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Though Paul’s letter to Philemon is often used to accuse Paul of supporting (or at least being okay with) slavery, the criticism misses the deeper purpose of this letter. Paul presented a radical Continue Reading…

Atheism: A Reader

Anthony Weber —  February 22, 2014 — 1 Comment

I recently I went to a local bookstore in search of a book that would give me a solid overview of the atheistic worldview. Atheism: A Reader happened to featured prominently. It is handily divided into eight sections that offer a broad range of atheistic objections to Christianity with representations from various eras of history and areas of expertise. I will provide a very brief (and hopefully fair) summary of the sections and essays before offering some comments at the end.

“Some Overviews”

  • Thomas Huxley notes that “The agnostic says, ‘I cannot find good evidence that so and so is true.’”
  • Leslie Stephen basically agrees with the definition, because “there are limits to the sphere of human intelligence.”
  • Emma Goldman writes that since all religions are based in fear and ignorance and developed by people who are not that bright, atheism is a boon to mankind, a “dissolution of the phantoms of the beyond; the light of reason has dispelled the theistic nightmare.”
  • Carl Von Doren agrees that religions give no good reason for anyone to accept any of them.

 “A Refutation of Deism”

  • Percy Shelley claims that “design must be proved before a designer can be inferred.” Since this cannot be shown, positing a Creator is unwarranted.
  • A.J. Ayer rejects the Argument from Design because it could allow for multiple creators, does not require an eternal deity, and needs a creator outside of time, which seems difficult at best.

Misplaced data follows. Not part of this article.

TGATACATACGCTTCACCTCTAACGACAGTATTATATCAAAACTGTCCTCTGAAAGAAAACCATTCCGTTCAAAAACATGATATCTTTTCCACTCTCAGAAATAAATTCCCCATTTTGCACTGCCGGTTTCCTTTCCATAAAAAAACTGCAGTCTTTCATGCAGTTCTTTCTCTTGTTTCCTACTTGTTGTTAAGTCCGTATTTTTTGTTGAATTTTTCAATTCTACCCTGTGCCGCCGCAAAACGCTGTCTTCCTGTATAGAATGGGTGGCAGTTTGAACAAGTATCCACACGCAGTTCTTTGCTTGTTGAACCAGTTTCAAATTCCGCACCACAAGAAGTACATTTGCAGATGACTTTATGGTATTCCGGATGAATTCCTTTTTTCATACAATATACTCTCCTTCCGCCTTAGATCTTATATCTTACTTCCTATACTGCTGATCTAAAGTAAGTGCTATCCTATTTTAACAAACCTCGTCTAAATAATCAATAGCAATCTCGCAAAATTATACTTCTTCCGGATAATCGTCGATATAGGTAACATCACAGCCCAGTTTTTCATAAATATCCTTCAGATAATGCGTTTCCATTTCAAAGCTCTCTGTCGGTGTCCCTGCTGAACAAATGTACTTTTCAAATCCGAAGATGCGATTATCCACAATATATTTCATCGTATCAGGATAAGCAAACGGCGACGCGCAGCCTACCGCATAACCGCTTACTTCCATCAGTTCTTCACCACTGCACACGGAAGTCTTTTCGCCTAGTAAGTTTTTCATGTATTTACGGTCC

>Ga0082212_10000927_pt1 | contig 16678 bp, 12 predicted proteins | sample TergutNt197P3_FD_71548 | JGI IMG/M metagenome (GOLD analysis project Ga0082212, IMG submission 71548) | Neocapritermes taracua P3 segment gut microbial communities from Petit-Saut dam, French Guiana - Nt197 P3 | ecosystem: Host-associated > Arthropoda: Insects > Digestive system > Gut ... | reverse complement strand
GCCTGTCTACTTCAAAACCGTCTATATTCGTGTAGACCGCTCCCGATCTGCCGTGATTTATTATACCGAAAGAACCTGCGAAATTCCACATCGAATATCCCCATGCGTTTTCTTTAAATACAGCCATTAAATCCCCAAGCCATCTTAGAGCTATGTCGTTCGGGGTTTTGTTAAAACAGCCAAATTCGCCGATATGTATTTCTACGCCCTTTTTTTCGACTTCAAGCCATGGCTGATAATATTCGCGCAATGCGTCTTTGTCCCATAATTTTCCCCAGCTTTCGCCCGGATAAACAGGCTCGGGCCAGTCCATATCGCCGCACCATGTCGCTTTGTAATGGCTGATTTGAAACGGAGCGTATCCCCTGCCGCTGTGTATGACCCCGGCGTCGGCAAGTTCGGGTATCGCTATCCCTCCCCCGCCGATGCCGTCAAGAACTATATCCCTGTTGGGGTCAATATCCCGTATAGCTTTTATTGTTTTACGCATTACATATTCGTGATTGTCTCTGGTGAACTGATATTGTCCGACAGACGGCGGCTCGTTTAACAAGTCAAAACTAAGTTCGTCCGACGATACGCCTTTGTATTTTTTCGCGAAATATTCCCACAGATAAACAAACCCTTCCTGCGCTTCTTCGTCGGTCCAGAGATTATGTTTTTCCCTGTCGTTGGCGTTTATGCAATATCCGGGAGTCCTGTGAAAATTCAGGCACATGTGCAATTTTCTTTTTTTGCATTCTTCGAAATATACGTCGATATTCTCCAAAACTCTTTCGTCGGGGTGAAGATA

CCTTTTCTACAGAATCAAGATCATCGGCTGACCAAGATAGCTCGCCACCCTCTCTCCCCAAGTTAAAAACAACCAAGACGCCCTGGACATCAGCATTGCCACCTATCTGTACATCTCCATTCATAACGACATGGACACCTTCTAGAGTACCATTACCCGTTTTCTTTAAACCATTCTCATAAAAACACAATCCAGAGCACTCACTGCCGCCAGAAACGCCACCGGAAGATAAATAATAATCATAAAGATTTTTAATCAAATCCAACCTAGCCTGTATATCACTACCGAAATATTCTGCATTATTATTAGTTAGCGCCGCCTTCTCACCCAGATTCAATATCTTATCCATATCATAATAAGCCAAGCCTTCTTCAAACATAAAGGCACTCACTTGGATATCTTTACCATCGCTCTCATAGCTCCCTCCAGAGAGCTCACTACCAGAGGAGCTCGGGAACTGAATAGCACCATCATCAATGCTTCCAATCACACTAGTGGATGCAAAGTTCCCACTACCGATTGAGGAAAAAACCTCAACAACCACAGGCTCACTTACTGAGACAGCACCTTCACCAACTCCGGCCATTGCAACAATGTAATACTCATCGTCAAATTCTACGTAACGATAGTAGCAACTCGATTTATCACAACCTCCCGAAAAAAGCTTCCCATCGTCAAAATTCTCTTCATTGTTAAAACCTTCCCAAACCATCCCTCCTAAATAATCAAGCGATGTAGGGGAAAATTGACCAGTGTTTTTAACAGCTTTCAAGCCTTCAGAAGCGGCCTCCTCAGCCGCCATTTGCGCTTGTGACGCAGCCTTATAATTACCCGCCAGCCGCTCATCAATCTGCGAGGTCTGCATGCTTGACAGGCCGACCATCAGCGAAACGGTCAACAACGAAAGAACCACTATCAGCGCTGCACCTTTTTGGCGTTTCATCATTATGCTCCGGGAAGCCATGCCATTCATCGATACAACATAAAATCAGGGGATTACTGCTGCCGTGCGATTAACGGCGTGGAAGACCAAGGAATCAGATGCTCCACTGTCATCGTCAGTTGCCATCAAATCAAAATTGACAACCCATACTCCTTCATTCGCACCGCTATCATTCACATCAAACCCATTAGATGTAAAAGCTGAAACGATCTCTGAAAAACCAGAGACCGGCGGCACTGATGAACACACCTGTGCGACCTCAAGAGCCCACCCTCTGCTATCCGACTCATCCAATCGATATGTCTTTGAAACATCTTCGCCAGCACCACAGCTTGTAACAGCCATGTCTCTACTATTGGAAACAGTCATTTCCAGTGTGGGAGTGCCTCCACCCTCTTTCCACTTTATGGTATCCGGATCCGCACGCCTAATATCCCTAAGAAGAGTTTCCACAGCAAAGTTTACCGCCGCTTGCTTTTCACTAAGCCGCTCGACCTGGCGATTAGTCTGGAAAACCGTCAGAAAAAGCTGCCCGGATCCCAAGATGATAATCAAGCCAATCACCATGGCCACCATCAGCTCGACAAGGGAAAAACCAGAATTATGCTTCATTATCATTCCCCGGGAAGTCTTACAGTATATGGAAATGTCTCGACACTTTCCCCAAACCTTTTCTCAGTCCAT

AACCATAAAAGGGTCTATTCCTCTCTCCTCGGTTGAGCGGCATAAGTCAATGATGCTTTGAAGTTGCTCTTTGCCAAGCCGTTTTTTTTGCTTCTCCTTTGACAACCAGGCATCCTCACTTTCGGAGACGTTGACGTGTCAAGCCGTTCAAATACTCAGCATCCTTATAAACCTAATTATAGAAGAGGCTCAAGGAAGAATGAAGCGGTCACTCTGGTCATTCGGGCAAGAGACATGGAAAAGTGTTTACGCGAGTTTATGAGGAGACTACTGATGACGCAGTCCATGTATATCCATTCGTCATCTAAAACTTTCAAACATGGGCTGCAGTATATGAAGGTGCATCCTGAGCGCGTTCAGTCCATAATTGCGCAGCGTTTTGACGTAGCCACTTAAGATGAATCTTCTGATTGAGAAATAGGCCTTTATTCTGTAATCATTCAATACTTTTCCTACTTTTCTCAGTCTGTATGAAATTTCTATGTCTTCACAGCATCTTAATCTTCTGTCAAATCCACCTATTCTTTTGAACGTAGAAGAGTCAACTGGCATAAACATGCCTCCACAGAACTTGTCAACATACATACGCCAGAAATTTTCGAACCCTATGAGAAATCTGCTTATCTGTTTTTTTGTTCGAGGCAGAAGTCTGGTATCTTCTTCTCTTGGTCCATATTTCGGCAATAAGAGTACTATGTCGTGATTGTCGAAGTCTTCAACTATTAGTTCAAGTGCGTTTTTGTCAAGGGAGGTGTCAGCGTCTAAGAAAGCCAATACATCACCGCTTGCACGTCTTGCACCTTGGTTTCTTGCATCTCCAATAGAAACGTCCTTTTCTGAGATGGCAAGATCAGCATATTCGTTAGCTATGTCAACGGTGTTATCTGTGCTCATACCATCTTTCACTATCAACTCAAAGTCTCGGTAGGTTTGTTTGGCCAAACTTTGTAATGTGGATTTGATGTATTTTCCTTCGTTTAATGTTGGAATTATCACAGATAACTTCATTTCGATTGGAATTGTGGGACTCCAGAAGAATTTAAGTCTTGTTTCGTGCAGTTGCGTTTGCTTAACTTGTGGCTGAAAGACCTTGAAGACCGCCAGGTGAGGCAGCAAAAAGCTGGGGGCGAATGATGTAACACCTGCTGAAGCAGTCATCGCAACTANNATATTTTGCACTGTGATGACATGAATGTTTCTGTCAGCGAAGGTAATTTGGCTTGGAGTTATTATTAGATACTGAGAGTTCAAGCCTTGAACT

• Robert Ingersoll’s refutation of Deism can be summarized in two key questions: Why did God apparently create so many defective things? And why did a good and wise God create so much evil?
  • Bertrand Russell addresses a number of the arguments for God, but he focuses on the link between morality and God. He claims that Christians think they are the only ones who can be moral, then highlights bad Christians throughout history. Continue Reading…

“Your worldview has to have the same shape that reality does.”  – J. Budziszewski

 

As noted in the opening post in this series,  I believe Christianity offers compelling reasons to believe that truth is found most fully and consistently within the framework of a Christian worldview. The second post addressed the need for an objective foundation for morality. The language of morality only makes sense if we are significant moral agents who have an obligation to choose good and avoid evil, so my third post addressed the issue of whether or not we are really free.

The concepts of freedom and moral obligation brings with them the idea of justice. If right and wrong are objectively real, and we are people deserving of praise and culpability based on how our choices align with moral goodness, then part of the morally obligatory good would be to treat people justly. So, what is justice?

Wikipedia defines justice as, “A concept of moral rightness based on ethics, rationality, natural law, religion, equity or fairness, …taking into taking into account the inalienable and inborn rights of all human beings…”  As C.S. Lewis noted,1 certain standard ideas of justice seem to permeate all cultures. It’s the “inalienable and inborn” that creates the controversy.

In spite of standards that permeate cultures, some cultures implement legal codes or approve of social norms that allow for activities that others generally perceive as unjust. Is justice of such a nature that we can genuinely judge the justice of particular situations, or are we simply talking about an concept that seems really good but has no foundation on which to take an objective stand? Is there a criteria that grounds our recognition of  and longing for justice? Continue Reading…

  1. The Abolition of Man []

On Thursday, April 25, 2013, Etcetera held an open discussion entitled Continue Reading…

“Your worldview has to have the same shape that reality does.”  – J. Budziszewski

As noted in the opening post in this series,  I believe Christianity offers compelling reasons to believe that truth is found most Continue Reading…